Interstate 90 wasn’t always a fixture in Westlake

As seen from Wolf Road in Bay Village looking to the south, this is the earthen incline for the Clague Road grade separation over the Norfolk Southern railroad tracks. First proposed by Northwest Freeway planners in 1965, this grade separation was a source of controversy in the city of Bay Village from the beginning. Roadway designers insisted the grade separation was needed to prevent train traffic from potentially backing up auto traffic onto the Clague Road Interstate 90 exit ramp.

Should a resident of Bay Village or Westlake desire driving directions to Boston, Massachusetts, they would be quite straightforward: Simply enter Interstate 90 eastbound from the nearest access point in Westlake and follow that route all the way to the historic New England metropolis.

What if the above-mentioned resident wished to motor their way to Seattle, Washington, instead? The directions would be similarly direct (although encompassing much more mileage): Again enter I-90 from one of the two Westlake interchanges that permit westbound access to the highway and keep heading west until reaching the Pacific Northwest hub of technology.

Interstate 90, sometimes piggybacking along with other interstate routes, runs roughly 3,120 miles, completely traversing the northern United States with its western terminus being in Seattle and eastern terminus finding itself in Boston.

In our little corner of the country, I-90 and a roadway known as the “Northwest Freeway” are one and the same, having become an established fixture in Westlake. While it may seem to be so, the highway, however it is known, has not always been part of the local landscape. (Personally, I witnessed much of the highway being built in Westlake and now view it as something that has always "just been there.")

The Northwest Freeway was first proposed by area planners in 1952, along with a number of other limited-access throughways intended to criss-cross Cuyahoga County. These throughways were given descriptive names with their route designations to be determined at a later date. Not all of those originally planned throughways would go on to be built.

As its name implies, the Northwest Freeway was planned to provide speedy access to locations in the northwestern part of Cuyahoga County. As the national interstate highway system grew in the 1950s and '60s the scope of the Northwest Freeway evolved to that of a connecting artery linking the Ohio Turnpike west of Elyria in Lorain County to what would become the Interstate 71 Inner Belt interchange near downtown Cleveland.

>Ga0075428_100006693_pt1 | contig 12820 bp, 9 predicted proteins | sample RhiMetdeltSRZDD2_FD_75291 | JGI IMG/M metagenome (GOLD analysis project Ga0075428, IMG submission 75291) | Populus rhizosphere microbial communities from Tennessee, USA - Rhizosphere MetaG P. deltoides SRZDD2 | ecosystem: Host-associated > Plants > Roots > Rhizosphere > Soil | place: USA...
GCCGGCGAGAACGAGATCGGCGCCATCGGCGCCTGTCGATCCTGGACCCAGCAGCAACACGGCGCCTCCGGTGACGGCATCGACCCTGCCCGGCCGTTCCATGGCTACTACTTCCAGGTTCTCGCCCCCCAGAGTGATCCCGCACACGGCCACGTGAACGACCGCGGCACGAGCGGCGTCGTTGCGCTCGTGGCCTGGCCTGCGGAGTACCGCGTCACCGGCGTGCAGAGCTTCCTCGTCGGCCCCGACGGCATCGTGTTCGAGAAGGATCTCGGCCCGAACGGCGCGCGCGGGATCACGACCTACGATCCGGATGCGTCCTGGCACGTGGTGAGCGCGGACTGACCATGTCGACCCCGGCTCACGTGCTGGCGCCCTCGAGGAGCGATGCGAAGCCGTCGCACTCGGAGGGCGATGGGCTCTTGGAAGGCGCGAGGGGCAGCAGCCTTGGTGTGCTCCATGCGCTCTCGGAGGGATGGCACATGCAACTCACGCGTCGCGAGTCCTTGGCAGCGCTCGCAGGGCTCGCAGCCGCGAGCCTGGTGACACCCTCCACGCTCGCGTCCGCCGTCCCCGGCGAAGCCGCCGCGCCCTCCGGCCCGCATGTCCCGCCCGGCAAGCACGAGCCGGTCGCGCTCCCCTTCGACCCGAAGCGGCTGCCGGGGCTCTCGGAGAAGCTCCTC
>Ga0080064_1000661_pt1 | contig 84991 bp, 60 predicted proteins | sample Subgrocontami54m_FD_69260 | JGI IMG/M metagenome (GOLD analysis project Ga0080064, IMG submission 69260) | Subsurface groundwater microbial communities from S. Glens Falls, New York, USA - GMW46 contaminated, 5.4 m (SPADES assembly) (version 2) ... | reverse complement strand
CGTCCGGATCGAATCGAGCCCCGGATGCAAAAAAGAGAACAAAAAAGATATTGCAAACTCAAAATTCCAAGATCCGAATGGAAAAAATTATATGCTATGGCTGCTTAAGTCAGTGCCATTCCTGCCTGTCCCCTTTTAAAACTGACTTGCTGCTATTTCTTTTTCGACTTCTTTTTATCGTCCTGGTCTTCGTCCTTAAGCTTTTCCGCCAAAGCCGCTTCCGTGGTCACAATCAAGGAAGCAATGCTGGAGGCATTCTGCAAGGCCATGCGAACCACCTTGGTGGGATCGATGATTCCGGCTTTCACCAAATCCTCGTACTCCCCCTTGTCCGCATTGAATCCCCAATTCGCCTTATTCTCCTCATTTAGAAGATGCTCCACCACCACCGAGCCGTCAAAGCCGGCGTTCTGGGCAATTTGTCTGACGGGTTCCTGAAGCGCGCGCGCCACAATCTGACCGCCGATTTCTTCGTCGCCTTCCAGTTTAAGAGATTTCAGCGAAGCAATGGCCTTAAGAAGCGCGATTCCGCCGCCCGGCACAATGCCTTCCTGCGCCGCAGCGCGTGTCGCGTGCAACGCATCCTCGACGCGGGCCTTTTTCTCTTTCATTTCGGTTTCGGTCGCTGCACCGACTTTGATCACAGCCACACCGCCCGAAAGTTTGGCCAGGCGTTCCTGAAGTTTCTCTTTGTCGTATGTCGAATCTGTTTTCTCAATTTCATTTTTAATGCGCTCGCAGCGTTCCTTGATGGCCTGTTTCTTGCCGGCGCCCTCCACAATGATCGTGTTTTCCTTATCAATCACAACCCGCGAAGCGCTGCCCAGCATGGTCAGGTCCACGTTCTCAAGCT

While seemingly having no specific route assignment in mind for it while initially planned, it appears by 1961 the Northwest Freeway was to be incorporated as part of Interstate 90.

Construction of the Northwest Freeway was intended to begin in the mid-1960s and be completed by 1970. In Cuyahoga County numerous delays, for a variety of reasons, made that target an impossibility. Because the highway’s planned route through Westlake ran through mostly unimproved land, city leaders welcomed its construction and the improved access to potential industrial and commercial development it would bring.

In the communities east of Westlake the situation was completely opposite, with the highway’s route cutting through established residential neighborhoods, causing much disruption and the need to demolish a substantial number of homes and businesses. In those communities the planned highway was largely unwelcome by officials and residents, and many obstacles to its construction arose.

In Lorain County, once it started in the late 1960s, construction of the Northwest Freeway went relatively quickly and smoothly. The roadway ran east to the Cuyahoga County line where the pavement came to an abrupt end. On Oct. 1, 1970, the first section of the Northwest Freeway to be built in Westlake was started.

That section picked up where the roadway ended at the Lorain County line and included the creation of Crocker Road and the Crocker Road interchange. Crocker Road started where Bassett Road turns to the southeast, just south of the Norfolk Southern tracks, and at the time extended only to Detroit Road. In December 1971 Westlake’s first section of the Northwest Freeway opened to traffic up to the Crocker Road interchange, while remaining unopened pavement to the east ended in a field east of the old Bassett Road.

Unfinished sections of the Northwest Freeway would subsequently be built in intermittent stages, not only in Westlake but further to the east, and not until late 1978 would the roadway be fully opened.

As earlier predicted by its city leaders, construction of the Northwest Freeway through Westlake provided a catalyst for tremendous growth in the municipality. Vacant farmland abutting the throughway became quite attractive to various sized corporations, including Fortune 500 companies.

The commercial and industrial development spurred by the Northwest Freeway’s presence in Westlake brought jobs and additional residents to the city. From its first settler in 1811 it took up to the U.S. Census of 1970 for Westlake to claim more than 15,000 residents in the city. By the U.S. Census of 1990, 20 years later, Westlake added 12,000 more residents, nearly doubling its population to 27,000, thanks in large part to the Northwest Freeway’s construction early-on in that period.

There seems to be no question that the planners’ decision in 1952 to have the Northwest Freeway run through Westlake has had a positive effect on the city, on balance.

Dan Hirschfeld

I'm a longtime resident of the Bay Village and Westlake area (Bay 1965 to 1977, then Westlake since) who has always enjoyed living here while seeing lots of change over the years.

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Volume 8, Issue 1, Posted 9:59 AM, 01.05.2016